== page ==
Quincy News

Area braces for cold blast

A walker uses the crosswalk at 11th and Maine during the snowstorm on Wednesday, Feb. 12, 2020. Quincy Public Schools dismissed early due to the weather. | H-W Photo/Jake Shane
Jake Shane1|
By Herald-Whig
Posted: Feb. 13, 2020 12:10 am Updated: Feb. 13, 2020 12:13 am

QUINCY — Temperatures are expected to drop to a single-digit high Thursday after the region saw between 2 and 4 inches of snow Wednesday.

Brian Inman, chief meteorologist at The Herald-Whig's newsgathering partner WGEM, said the temperatures started dropping Wednesday night, and Thursday's projected high in Quincy is 12 degrees with temperatures dipping near zero Thursday night.

"We're going to run a full 24 hours where wind chills will be at zero or below, and the salt and all that stuff just won't work," Inman said.

Snowplows were out working to clear area roads before the deep freeze kicked in.

Kevin McClean, director of Central Services for the city of Quincy, said side streets were starting to get slick late Wednesday afternoon, but crews continued to clear them.

"The crews have been out since around 11 o'clock, and the night crews will come in at 7 and will run through the night," McClean said. "Definitely as the temperatures drop, anything that's left on the road will probably turn to ice."

City crews will start using liquid calcium chloride mix along with salt on the roads as temperatures drop to help keep roads from icing.

"It still should do its job," McClean said.

Capt. Brian Anderson of the Illinois State Police said roads started getting slick Wednesday afternoon, especially the passing lane on the interstate.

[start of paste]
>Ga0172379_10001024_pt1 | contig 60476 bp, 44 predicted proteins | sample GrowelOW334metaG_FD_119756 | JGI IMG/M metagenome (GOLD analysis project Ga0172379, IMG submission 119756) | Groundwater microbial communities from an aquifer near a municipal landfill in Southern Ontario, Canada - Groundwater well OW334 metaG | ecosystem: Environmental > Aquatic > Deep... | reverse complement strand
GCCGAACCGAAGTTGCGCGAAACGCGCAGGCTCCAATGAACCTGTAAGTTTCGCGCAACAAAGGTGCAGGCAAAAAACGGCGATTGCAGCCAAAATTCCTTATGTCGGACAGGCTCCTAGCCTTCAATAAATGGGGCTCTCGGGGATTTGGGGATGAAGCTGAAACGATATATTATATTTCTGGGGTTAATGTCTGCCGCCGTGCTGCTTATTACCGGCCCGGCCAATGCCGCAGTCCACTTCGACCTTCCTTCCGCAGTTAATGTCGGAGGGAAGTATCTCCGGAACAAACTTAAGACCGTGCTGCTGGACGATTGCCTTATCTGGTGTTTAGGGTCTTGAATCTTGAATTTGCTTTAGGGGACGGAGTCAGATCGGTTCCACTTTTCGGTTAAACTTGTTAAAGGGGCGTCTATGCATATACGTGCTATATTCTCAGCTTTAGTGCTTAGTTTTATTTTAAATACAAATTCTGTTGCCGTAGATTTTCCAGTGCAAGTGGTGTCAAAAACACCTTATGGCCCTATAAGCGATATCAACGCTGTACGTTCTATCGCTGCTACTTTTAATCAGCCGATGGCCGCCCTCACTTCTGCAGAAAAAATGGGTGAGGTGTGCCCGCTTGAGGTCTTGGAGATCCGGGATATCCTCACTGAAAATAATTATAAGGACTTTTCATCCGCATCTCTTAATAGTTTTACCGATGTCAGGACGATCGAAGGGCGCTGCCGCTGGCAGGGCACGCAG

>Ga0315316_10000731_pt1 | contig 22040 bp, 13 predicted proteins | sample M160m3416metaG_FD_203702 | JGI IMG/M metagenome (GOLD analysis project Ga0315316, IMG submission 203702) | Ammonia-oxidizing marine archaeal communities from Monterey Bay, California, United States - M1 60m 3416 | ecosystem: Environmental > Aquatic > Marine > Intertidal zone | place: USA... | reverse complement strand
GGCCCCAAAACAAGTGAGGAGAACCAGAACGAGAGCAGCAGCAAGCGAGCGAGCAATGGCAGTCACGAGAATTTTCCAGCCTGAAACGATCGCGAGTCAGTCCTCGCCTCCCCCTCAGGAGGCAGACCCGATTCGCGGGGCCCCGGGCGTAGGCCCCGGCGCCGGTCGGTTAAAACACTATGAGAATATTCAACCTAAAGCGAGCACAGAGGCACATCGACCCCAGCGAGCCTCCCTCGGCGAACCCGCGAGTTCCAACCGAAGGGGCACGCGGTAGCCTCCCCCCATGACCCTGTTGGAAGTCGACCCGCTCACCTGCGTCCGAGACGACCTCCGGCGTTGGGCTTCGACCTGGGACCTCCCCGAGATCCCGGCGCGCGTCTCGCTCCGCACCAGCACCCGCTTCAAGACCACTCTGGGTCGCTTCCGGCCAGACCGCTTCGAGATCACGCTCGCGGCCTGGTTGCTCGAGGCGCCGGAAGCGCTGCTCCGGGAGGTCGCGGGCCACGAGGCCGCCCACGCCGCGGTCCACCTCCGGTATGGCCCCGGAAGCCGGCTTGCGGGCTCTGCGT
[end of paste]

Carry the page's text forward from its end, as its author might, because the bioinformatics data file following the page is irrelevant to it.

"It's very dangerous to get out into that lane right now, because the snowplows have only got the driving lane fairly clear," Anderson said. "So I would encourage people to try not and pass if they don't have to, because the second they get out into that lane, they're at the mercy of the snow slush and ruts. That can steer a car straight into a ditch or traffic they're trying to pass."

He said there were multiple reports of cars sliding off roads in Pike County, and a jackknifed tractor-trailer blocking both westbound lanes in U.S. 36 near Hannibal, Mo., was backing up traffic attempting to enter Missouri on Wednesday afternoon.

Anderson encouraged residents to be cautious with the dropping temperatures and icy road conditions.

"All the good reason to stay home," he said.

Conditions will improve by Saturday with temperatures in the low 40s Saturday and nearing 50 degrees Monday.

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